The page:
A second, and far more visible group, is made up of Bishops, priests, and prominent (often political) lay figures, which more or less reject Papal authority in everyday practice, while giving some lip service to it. These “Titularists,” as we might call them, often began their rebellion in 1968, when Paul VI issued Humanae vitae, his encyclical renewing the Church’s age-old ban against artificial contraception. Predictably rejected by several national hierarchies and tacitly ignored by almost the rest of the clergy, it was also openly rejected by political “Conservative” William F. Buckley; of course, he had earlier rejected the social teachings of John XXIII. In any case, ecclesiastically speaking, by 2002, the Holy See had only so much authority in American dioceses as the local bishop was willing to give it; in most cases, that was very little. One prominent Cardinal even openly denies Transubstantiation. The lay equivalent was of course was the whole flock of “Catholic” politicians (epitomised by Senator Edward Kennedy, brother of the late John F.) who are “personally” opposed to abortion, but happily vote for it, and praise it as part of “women’s rights.” Both sets, of course, are devoted to what St. Pius X called “Modernism.” Alas, this crew, clerical and lay, is the example of “Catholic” most familiar to Americans. The fact that the situation is the same in Europe is little comfort.
There is, however, a third group, made possible through the lack of catechesis and the misinformation provided by the second faction, and larger than either it or the first. This is made up of folk who call themselves Catholic without knowing what the word means. Their size may be gauged by two statistics: one is that only 30% (according to a Gallup poll) of U.S. Catholics believe in Transubstantiation (certainly the most distinctive of the Church’s doctrines); the second is that while folk calling themselves “Catholic” are, according to the census the largest single religious group in the country, those calling themselves ex-Catholic are the second. The Titularists are not making more Liberal Catholics, they are making non-Catholics. What makes this fact even crueller is that large numbers of Hispanics, the largest growing group in the birth-starved United States, are losing their faith through ignorance of it, combined with heavy evangelisation by Protestants and other sects such as the Mormons and Jehovah’s Witnesses. Worse yet, through American funding and the use of such converts, inroads are being made by these groups in Latin America itself.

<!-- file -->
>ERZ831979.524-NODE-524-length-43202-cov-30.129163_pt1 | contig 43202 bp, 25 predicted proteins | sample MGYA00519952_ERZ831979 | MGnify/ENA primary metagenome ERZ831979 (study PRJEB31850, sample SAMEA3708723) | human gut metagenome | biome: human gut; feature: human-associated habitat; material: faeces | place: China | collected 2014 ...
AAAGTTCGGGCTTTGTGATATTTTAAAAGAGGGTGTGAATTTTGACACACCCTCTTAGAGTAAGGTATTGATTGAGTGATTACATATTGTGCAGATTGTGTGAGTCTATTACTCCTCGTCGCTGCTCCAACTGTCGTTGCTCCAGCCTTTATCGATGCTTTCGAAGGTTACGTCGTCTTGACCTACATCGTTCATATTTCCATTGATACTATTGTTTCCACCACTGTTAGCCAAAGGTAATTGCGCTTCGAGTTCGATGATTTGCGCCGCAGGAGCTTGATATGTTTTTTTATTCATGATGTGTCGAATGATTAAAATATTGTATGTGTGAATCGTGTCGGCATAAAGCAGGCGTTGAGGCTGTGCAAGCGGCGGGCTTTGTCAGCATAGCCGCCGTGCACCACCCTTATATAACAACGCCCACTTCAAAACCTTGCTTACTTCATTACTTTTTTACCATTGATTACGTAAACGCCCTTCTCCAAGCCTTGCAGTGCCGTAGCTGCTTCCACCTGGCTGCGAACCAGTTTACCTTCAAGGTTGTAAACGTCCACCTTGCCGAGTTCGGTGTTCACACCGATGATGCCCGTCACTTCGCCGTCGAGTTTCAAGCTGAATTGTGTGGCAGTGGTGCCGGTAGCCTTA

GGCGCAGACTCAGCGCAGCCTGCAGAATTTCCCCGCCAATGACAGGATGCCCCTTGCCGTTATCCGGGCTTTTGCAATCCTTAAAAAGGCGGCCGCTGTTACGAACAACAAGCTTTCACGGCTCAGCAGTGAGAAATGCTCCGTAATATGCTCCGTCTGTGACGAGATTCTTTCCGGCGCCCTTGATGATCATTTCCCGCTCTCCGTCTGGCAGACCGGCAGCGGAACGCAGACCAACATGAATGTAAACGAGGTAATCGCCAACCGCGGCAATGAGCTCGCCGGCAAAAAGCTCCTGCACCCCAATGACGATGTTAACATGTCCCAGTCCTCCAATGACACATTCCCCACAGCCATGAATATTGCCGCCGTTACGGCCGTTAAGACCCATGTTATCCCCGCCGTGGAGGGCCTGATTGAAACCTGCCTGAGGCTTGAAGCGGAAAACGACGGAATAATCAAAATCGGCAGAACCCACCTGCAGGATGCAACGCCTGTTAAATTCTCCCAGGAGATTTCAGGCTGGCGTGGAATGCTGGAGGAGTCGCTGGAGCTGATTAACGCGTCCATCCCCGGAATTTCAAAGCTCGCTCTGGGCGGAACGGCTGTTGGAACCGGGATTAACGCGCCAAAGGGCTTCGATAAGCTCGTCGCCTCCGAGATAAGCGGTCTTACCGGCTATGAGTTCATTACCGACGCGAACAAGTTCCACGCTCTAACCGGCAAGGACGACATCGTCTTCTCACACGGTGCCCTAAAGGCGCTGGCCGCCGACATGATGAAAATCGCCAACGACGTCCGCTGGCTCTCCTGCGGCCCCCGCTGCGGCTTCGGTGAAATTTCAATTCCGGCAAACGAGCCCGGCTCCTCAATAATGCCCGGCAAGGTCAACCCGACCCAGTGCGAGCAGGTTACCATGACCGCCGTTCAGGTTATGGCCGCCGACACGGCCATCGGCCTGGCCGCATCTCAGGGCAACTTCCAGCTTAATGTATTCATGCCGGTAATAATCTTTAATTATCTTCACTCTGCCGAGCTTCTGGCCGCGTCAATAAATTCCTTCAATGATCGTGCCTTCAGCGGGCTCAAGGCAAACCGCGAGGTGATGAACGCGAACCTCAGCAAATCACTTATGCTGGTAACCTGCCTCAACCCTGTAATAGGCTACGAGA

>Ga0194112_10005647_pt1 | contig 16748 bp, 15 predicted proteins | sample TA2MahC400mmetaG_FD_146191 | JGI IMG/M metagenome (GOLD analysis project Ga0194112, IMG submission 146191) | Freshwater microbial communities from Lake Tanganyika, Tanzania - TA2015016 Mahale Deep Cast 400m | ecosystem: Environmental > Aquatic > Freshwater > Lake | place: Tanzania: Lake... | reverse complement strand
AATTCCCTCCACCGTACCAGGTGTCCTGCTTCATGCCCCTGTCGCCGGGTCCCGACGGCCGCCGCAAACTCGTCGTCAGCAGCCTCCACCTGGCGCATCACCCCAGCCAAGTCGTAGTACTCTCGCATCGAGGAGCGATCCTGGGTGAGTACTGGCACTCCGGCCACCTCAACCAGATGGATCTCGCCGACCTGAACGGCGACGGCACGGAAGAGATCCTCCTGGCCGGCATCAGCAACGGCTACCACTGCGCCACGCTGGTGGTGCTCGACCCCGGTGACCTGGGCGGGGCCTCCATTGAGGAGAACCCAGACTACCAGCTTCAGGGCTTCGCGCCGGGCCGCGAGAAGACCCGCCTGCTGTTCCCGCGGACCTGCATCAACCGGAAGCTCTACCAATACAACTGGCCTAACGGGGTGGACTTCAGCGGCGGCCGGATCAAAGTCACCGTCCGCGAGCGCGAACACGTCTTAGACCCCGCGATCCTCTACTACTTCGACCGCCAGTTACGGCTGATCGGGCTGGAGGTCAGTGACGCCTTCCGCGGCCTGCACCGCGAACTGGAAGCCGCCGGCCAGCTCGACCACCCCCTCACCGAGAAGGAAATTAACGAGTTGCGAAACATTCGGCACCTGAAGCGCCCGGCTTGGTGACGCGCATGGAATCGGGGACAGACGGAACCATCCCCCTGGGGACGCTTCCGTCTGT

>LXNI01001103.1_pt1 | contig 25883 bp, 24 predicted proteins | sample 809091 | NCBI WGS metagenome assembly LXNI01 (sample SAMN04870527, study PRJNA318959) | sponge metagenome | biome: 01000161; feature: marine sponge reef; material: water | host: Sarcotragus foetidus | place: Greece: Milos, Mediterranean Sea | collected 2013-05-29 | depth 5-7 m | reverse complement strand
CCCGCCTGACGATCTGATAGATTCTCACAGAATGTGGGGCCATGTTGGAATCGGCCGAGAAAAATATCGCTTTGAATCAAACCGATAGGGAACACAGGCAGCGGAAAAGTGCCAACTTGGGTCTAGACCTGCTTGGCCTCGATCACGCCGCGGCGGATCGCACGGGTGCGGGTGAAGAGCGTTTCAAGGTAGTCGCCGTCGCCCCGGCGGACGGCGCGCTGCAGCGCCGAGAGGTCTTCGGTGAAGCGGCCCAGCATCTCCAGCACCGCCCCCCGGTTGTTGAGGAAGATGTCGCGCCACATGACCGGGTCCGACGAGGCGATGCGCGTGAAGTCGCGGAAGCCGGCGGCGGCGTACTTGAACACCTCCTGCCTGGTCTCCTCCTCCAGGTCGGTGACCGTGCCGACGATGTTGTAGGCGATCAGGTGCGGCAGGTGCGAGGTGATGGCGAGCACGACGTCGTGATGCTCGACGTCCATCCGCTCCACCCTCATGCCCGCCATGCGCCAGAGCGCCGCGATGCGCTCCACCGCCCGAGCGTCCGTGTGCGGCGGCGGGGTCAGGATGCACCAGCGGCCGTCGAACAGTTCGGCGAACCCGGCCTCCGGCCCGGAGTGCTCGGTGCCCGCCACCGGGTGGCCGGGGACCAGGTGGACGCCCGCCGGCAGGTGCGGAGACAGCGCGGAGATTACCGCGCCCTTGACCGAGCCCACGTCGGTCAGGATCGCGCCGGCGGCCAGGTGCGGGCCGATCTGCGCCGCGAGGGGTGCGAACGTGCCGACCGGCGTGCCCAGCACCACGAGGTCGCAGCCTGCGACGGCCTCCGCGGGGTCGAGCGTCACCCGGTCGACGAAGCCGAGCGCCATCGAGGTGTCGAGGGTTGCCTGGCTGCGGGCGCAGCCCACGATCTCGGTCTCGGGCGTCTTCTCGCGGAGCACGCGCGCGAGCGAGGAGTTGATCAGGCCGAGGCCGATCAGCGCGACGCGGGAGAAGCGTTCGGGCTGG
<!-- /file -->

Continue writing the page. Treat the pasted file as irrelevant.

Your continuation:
But the problem of Titularism is an old one in the United States, even though its coupling with Modernism in the latter half of the 20th century made it especially dangerous. Apart from old established enclaves in Maryland, Delaware, Pennsylvania, Louisiana, Missouri, Texas, California, Arizona, Florida, and New Mexico, Catholicism in the United States is an immigrant Faith. However, John Carroll, the first Catholic Bishop of Baltimore (appointed in 1789) favoured vernacular Masses, election of Bishops, and limitation of Papal authority in the United States; luckily this tendency was tamped down by the French émigré clergy who largely staffed the Church in America after the Revolution in their homeland. But starting with the Potato Famine in the 1840s, droves of Irish came over to America. Desirous of being accepted by mainstream Americans (who cruelly discriminated against them in such episodes as the Know-Nothing Riots), they tried as much as they could to accept the dogmas of the American faith, while retaining as well their Catholicism.
This was an experiment fraught with peril. Two factions emerged among the Irish-American clergy in the 19th century. The “Americanists,” led by Cardinal Gibbons of Baltimore and Archbishop Ireland of St. Paul, who held that the Church in the United States, because of the country’s unique culture, freedom, and so on not only must be different from that in the rest of the world, but should be seen as a prototype for the rest of the Church, even as the States must be so seen for the entire globe. There could be no question of attempting to convert such a paradisiacal nation. In response, the “Ultramontanes,” led by Archbishops Corrigan of New York and McQuaid of Rochester, replied that the American Church was and must be an integral part of the Universal Church, and that the United States must be converted. The eminent convert Orestes Brownson added his voice to theirs, and declared in his essay, Catholicity Necessary for Popular Liberty, that conversion to the Faith was absolutely essential if the States were to survive as a free nation.